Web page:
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How big is the biggest excavator? What are the factors limiting the size of excavators?
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How big is the biggest excavator? What are the factors limiting the size of excavators?

Views: 72     Author: Site Editor     Publish Time: 2019-01-10      Origin: www.fuchun-casting.com

How big is the excavator? What are the factors limiting the size of excavators?

Excavators are very common in our daily life, because the rapid development of excavators, high-rise buildings can be seen everywhere, especially in the mining field, is essential. So do you know what the biggest excavator in the world is? What are the factors limiting its capacity?

The largest excavator you can see now is the RH-400 of BUCYRUS, weighing about 980 tons, with a bucket capacity of 45 cubic meters and a width of 8.9 meters. This excavator may have been seen by many people. It appeared in Transformers 2: Revenge of the Fallen. The model was first built in Terex's German factory in 1997, then Bucyrus acquired Terex's mining equipment in 2010, and Caterpillar acquired Bucyrus in 2011. Then, back to the beginning, Terex acquired O&K Mining to take over large mining equipment. In addition, this model (already or soon) is not the largest, Caterpillar's new 6090FS bucket capacity can reach an astonishing 52 cubic meters.

Excavators of BUCYRUS

So what are the factors that limit the capacity of excavators?

1、The limitation of technical conditions.

As a product of Electromechanical-hydraulic integration, it is subject to the power of diesel engine, the conduction efficiency of hydraulic system (which has a lot of loss in the process of energy conversion, the conversion efficiency of engine is slightly higher than one third) and the strength of structural parts.

 2Capacity of supporting facilities.

Just as aircraft building should take into account the carrying capacity of airports, ship building should take into account the handling capacity of ports, mining production as a systematic project, it should also take into account the carrying capacity of roads and the transport capacity of supporting transport equipment.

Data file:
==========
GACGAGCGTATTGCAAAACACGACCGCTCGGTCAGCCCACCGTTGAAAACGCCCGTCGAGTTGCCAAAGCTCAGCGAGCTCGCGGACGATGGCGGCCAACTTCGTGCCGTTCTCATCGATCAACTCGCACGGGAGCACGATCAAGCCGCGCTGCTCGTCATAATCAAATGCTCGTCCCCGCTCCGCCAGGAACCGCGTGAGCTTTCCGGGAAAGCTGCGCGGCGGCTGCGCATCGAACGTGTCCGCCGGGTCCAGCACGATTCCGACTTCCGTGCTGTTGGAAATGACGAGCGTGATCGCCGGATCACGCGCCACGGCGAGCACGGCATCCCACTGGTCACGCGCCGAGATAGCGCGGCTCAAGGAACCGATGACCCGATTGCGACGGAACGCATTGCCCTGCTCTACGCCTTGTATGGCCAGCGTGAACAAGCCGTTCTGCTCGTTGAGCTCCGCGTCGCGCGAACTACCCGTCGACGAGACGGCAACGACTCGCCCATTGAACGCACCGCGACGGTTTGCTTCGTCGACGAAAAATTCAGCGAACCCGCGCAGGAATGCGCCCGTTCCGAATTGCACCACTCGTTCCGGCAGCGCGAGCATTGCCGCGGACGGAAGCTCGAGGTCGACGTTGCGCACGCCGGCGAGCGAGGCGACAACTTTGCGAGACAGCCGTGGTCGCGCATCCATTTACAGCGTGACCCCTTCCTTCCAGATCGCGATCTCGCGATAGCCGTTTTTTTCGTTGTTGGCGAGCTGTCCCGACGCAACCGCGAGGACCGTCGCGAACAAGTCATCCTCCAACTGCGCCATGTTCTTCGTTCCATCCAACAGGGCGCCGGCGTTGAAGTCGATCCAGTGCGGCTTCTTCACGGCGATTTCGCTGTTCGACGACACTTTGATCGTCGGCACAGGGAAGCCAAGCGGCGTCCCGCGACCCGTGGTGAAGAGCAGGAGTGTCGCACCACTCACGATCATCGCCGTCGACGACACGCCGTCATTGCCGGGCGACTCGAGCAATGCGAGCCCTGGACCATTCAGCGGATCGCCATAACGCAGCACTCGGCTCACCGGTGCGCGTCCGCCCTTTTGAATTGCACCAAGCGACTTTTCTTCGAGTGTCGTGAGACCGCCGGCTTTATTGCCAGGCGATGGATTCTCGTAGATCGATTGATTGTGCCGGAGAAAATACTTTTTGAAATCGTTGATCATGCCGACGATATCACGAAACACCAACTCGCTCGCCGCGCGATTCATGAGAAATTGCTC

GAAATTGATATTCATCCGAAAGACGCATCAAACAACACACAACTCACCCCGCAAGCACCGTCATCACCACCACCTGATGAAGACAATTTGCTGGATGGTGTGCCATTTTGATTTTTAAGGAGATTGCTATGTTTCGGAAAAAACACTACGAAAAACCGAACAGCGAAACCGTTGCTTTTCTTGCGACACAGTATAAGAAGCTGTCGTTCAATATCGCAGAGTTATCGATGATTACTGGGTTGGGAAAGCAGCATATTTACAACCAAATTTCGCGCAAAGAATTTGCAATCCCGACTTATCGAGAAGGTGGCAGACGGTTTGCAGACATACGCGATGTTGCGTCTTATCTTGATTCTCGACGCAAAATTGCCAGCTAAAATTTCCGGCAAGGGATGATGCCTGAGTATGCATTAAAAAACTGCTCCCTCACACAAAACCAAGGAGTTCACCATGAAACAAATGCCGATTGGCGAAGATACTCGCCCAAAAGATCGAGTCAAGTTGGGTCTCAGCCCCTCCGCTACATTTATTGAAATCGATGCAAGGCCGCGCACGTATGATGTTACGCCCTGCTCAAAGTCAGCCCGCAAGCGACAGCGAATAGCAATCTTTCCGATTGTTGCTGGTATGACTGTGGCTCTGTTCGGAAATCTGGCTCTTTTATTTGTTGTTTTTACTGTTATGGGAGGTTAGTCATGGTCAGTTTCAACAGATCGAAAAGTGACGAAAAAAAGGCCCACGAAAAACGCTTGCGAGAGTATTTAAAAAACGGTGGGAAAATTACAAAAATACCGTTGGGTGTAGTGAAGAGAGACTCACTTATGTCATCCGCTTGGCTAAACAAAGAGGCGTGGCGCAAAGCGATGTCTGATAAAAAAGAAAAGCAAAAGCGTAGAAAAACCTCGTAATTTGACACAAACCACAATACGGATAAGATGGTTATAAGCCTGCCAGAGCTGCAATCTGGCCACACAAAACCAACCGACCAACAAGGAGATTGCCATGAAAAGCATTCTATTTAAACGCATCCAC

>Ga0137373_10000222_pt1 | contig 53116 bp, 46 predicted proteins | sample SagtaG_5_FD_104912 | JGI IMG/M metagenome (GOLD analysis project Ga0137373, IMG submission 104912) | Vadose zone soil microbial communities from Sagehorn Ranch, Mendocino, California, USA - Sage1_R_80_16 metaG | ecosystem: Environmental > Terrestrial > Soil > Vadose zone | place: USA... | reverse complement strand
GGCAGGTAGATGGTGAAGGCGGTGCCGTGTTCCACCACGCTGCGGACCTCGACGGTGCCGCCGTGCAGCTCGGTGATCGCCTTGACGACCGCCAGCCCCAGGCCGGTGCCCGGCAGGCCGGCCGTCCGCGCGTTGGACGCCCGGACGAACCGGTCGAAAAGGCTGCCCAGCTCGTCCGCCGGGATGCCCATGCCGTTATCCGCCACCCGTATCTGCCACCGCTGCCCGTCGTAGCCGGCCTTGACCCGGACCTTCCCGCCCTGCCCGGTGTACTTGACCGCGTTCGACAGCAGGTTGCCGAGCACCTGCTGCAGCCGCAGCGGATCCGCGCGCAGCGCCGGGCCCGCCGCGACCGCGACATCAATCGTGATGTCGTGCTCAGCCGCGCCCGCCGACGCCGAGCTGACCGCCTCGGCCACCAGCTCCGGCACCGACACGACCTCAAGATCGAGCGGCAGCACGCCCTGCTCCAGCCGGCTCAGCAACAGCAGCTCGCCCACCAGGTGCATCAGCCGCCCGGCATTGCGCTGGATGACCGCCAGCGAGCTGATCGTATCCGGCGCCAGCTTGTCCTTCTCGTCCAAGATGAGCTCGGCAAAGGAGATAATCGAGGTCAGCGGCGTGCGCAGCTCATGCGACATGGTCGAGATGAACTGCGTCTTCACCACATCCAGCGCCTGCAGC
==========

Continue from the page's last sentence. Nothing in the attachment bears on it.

3Cost constraints.

To ensure that the benefits of material mining are greater than the costs. If it's just about size, then there are super-large shovels, like electric shovels,shown below.

electric shove



  • What is 'multiple certification'?

    This is where a batch of steel meets more than one specification or grade. It is a way of allowing melting shops to produce stainless steel more efficiently by restricting the number of different types of steel. The chemical composition and mechanical properties of the steel can meet more than one grade within the same standard or across a number of standards. This also allows stockholders to minimise stock levels.

    For example, it is common for 1.4401 and 1.4404 (316 and 316L) to be dual certified - that is the carbon content is less than 0.030%. Steel certified to both European and US standards is also common.

  • What surface finishes are available on stainless steels?

    There are many different types of surface finish on stainless steel. Some of these originate from the mill but many are applied later during processing, for example polished, brushed, blasted, etched and coloured finishes.

    The importance of surface finish in determining the corrosion resistance of the stainless steel surface cannot be overemphasised. A rough surface finish can effectively lower the corrosion resistance to that of a lower grade of stainless steel.